A senior Yorkshire facial surgeon has called for young children to be given lessons on how to behave around dogs as part of efforts to halt a recent “explosion” of bite injuries.
Christopher Mannion, a maxillofacial surgeon based at Leeds General Infirmary, says authorities need to collect more data on dog bite injuries to understand the true scale of the problem.
He says hospital admissions from dog bite injuries have increased 550 per cent since 1990 but that more effort needs to be made to discover what has caused the increase.
The 43-year-old, who has been a consultant since 2011, has now carried out his own research alongside two senior veterinarians and is teaching trainee vets how to recognise signs of canine aggression.
Mr Mannion said there had been “a massive explosion of dog bite injuries” in the last two decades and that the rising number of such incidents was now a “public health issue”.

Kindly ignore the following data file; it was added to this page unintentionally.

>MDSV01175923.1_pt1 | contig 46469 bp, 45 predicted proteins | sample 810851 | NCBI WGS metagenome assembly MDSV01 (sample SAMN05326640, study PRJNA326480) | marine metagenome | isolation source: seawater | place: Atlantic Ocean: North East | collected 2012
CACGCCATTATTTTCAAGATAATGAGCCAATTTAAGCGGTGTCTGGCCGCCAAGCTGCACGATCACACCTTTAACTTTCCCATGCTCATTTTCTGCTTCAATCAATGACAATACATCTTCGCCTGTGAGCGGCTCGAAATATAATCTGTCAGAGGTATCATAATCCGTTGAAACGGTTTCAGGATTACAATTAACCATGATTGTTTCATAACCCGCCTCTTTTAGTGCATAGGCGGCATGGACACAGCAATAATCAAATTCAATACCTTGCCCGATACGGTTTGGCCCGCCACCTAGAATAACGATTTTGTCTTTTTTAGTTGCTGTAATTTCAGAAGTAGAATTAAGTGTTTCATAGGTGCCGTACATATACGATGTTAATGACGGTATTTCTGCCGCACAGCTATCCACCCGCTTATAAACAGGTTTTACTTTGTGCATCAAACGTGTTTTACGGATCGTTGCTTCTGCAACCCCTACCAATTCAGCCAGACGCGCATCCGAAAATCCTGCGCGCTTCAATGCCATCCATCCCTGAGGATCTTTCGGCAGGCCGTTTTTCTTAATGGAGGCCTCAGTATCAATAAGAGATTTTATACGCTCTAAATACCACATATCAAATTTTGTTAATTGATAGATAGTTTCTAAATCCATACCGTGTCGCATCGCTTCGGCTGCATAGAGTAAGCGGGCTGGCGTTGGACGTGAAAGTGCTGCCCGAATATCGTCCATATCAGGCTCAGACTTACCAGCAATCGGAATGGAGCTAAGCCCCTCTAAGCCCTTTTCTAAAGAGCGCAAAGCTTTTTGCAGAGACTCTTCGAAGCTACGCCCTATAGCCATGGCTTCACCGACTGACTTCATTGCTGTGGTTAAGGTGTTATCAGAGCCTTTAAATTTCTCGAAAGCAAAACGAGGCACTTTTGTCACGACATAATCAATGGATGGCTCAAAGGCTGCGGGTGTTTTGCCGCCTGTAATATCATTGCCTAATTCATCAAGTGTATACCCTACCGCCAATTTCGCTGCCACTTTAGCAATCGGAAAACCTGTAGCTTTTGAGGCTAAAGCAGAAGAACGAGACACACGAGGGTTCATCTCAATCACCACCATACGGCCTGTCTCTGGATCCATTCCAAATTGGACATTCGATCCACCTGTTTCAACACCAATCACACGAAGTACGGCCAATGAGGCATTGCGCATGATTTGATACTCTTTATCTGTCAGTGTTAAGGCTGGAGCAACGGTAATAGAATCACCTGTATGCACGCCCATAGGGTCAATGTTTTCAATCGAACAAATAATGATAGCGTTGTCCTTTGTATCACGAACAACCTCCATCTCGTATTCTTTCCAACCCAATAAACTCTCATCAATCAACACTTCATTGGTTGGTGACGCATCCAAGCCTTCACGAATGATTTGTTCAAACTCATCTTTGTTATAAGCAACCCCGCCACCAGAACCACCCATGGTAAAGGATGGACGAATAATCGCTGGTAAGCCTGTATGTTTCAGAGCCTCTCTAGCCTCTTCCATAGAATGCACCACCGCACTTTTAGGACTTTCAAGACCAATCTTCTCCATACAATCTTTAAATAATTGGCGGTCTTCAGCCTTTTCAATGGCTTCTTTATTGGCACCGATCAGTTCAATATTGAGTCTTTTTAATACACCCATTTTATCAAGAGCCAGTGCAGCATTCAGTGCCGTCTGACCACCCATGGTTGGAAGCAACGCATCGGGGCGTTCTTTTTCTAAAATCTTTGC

He said: “Dog bites can affect anyone of any age. Bites to the head, face and neck happen more frequently in children.
“Prevention is better than cure, and the goal must be to aim to reduce the total number of injuries, which can be done with simple educational strategies to all people, but especially to the young, with simple teaching on how to behave around dogs.”
The Yorkshire Post last month revealed that a dramatic rise in the number of dangerous dogs being seized has prompted Yorkshire’s biggest police force to invest in 20 new kennels to cope with demand.